Our message board recently had a great discussion about how to properly size a battery when operating remote.
Robert W9RKK asked:
I’m looking to buy a deep cycle battery for SARC in the Park. What kind of ampere hour rating would be sufficient? I have an Elecraft K3.
Rob N9MVO replied:
The question is: How much power do you want to run? A good way to start is to assume <50% efficiency, so double the transmit power, and add some to it. Also, assume 100% transmit time. Since you don’t actually transmit that much, you actually have more running time than you expect. Finally, recognize that you cannot suck the battery dry. Add 30% to the battery capacity to be able to operate without completely exhausting the battery.
If you are going to run low power, e.g. 25 W, you can expect the radio to draw about 5 A, key down. If you are there from 8:00 ’till noon, you need 20 AH. Add 30%, and you could use a 26 AH battery. If you want to run 100 W, the rig will draw about 20 A. For that, you should have a 100 AH battery. While it will be heavy, it will give you enough power for SARC in the Park or emergency use. That 100 AH battery will run your 25 W field day station all night. 24 hours at 100 W on battery is not practical. The batteries would be excessively large and VERY HEAVY.
If you are planning to run QRP, (5W), the receive current becomes more significant. My Kenwod TS570 runs about 2 A on receive, so even at 5 W, I have to assume much higher current drain than with a QRP rig. One QRP transceiver I built draws about 200 mA on receive, and about 1 A key down. A 7 AH battery, can easily run it for the 4 hours of SITP. I don’t know about the K3 current drain on receive or transmit but those are likely in the spec page of the manual.
CW, of course uses ‘off’ time between dits and dahs, so the actual average current drain is less than ‘key down’ current. SSB also does not put out the maximum PEP the whole time you are transmitting unless you are using too much processing. (Don’t do that, it sounds horrible on the air.) These aspects increase your potential running time, or increase the percentage ‘head room’ you have on your battery.
Dennis KD9HIK added:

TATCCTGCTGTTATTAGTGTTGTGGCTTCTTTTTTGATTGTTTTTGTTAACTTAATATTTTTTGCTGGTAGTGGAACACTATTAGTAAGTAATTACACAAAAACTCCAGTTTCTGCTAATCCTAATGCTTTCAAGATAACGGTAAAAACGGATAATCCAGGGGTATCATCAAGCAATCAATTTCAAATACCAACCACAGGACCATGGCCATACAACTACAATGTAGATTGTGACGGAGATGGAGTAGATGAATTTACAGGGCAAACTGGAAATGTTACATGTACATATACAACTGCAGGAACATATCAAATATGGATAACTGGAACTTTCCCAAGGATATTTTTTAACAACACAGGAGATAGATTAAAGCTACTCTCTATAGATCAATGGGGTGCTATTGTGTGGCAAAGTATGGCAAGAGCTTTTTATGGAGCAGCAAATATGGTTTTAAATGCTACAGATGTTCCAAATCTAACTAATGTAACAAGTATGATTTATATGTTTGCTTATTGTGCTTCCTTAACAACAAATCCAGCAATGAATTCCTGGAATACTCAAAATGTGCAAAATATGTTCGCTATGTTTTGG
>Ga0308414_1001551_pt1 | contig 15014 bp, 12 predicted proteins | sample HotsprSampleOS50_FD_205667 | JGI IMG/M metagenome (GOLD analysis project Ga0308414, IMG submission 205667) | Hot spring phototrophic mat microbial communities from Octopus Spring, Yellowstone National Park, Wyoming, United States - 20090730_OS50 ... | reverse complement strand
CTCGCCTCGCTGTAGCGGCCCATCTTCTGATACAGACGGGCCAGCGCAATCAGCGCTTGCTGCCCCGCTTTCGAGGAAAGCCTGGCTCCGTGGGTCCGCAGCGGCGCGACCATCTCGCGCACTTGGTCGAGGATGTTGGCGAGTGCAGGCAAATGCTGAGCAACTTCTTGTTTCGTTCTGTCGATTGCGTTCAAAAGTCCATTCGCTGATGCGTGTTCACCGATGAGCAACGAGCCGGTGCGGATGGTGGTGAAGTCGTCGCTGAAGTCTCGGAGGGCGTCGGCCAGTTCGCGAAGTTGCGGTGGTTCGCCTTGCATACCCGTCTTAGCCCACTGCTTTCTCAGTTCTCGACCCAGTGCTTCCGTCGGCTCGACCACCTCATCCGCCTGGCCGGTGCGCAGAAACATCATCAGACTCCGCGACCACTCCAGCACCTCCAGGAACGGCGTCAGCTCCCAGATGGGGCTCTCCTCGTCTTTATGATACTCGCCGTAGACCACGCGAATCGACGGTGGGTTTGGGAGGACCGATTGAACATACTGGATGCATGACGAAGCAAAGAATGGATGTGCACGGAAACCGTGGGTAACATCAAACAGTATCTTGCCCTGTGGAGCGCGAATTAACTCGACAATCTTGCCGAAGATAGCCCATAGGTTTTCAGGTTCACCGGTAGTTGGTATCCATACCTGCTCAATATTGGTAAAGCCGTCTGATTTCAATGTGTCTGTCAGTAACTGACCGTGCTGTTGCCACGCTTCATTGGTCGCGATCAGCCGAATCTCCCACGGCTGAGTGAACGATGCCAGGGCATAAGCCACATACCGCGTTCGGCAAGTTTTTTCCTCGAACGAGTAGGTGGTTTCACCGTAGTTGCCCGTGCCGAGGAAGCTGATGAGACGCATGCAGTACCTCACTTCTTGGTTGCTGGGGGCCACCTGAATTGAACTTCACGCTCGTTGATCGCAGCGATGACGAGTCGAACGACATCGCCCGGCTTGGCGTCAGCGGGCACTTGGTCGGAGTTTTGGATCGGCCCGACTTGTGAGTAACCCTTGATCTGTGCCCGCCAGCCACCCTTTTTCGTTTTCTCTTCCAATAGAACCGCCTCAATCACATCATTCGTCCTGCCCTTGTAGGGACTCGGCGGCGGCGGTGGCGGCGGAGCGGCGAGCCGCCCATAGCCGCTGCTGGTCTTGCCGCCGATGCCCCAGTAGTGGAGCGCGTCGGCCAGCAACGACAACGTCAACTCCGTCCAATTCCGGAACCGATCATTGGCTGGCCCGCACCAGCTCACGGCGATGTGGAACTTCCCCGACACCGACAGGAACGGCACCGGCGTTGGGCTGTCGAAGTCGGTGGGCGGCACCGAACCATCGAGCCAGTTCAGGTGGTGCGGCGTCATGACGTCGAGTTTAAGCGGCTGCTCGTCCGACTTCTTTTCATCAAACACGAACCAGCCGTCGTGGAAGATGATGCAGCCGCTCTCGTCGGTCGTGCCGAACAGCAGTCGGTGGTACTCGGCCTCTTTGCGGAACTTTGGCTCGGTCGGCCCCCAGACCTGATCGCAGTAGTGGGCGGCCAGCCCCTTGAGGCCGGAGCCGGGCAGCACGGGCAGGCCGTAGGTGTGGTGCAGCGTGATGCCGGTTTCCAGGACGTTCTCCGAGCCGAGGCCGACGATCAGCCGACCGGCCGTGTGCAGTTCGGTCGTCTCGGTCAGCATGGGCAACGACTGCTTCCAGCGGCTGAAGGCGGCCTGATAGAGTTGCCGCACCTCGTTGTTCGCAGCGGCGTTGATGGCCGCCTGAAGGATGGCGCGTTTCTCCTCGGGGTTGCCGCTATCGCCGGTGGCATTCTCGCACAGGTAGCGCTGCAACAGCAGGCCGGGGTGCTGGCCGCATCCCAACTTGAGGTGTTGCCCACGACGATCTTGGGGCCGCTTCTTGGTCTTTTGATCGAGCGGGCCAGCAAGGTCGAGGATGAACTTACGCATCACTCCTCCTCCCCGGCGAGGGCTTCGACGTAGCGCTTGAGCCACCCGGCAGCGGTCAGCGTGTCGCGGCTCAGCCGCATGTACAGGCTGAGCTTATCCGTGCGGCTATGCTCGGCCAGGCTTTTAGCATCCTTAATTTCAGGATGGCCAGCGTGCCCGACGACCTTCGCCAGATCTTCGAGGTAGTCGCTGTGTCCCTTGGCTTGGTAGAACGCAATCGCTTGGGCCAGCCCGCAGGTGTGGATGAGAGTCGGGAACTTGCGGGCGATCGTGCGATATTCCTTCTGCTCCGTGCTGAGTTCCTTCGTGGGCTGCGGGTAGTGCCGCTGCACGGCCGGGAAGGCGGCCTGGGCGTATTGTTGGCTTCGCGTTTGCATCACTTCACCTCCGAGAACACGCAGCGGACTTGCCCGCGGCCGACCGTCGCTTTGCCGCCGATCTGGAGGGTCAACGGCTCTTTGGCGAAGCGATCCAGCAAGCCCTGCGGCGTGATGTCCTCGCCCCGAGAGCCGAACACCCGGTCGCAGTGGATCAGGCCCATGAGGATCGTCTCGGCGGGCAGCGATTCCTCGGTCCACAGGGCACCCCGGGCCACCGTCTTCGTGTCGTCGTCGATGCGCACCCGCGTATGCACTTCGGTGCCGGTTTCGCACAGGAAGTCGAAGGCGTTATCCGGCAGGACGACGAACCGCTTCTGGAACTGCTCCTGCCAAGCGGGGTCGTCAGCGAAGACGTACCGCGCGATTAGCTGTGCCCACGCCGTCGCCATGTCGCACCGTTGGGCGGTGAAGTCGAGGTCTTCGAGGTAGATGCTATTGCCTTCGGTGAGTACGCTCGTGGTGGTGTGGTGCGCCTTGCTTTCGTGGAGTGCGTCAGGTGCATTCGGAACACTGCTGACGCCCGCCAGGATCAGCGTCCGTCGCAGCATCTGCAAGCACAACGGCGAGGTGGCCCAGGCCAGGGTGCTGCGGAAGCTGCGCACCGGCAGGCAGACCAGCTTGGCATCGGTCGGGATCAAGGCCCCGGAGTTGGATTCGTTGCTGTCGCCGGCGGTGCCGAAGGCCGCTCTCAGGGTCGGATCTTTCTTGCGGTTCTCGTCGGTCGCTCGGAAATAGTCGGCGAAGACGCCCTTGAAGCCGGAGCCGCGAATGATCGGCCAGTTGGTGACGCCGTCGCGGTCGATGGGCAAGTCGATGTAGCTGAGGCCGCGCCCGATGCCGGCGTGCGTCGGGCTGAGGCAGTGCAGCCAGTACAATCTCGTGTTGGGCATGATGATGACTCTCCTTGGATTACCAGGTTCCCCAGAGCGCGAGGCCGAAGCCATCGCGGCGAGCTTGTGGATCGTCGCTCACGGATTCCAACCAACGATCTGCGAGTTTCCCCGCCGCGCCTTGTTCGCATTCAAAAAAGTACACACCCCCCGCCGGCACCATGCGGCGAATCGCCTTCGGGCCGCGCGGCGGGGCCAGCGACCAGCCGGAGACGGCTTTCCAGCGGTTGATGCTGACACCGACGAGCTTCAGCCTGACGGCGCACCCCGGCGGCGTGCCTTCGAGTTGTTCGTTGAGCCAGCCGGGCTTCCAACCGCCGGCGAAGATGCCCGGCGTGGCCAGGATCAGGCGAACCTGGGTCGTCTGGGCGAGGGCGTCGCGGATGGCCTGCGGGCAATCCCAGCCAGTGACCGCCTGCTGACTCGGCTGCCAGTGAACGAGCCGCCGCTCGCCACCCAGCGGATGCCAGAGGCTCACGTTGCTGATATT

When you’re looking at battery amp-hour rating, please also consider the following:
Look at the manufacturers specification sheet for the discharge curve. Your radio is going to quit working at a specific voltage and the discharge curve helps you figure out when, with a given constant current drain, when that will occur. Given that an operating transceiver will present different current demands depending on what it’s doing, you have to come up with some reasonable average.
Remember the discharge curve is based on a relatively new, fully charged battery. The curve becomes steeper as the battery ages. The operating temperature will also affect the amount of energy available, as well as the temperature at which the battery is stored when not in use.
So, follow Rob’s advice – do the math and and a reasonable fudge factor…
Rob N9MVO followed up with:
Also, you do have to derate batteries by how heavy a load you put on them. A German guy named Peukert figured out a formula, which is specific to each type of lead acid battery. See:
See Peukert’s law for some information.
Basically it’s like this:
The usual lead acid battery is usually rated at the 20 hour discharge rate. That means a 7 AH battery can provide 350 mA for 20 hours. If you double the discharge rate to 700 mA, it will NOT provide 10 hours of service. Probably about 9 hours. At 1.4 A, (4 times the 20 hour discharge rate) you probably won’t get 4 hours of service. And at 7 A, you probably cannot get even 30 minutes of running time.
The specific amount of derating depends on your particular battery. That information might be available from the battery manufacturer.
All of this is based on lead acid batteries. Lithium-based batteries ARE different. I do not know how they derate at high discharge rates. They DO drop in output voltage significantly as they discharge, so a voltage regulator is almost a necessity with them.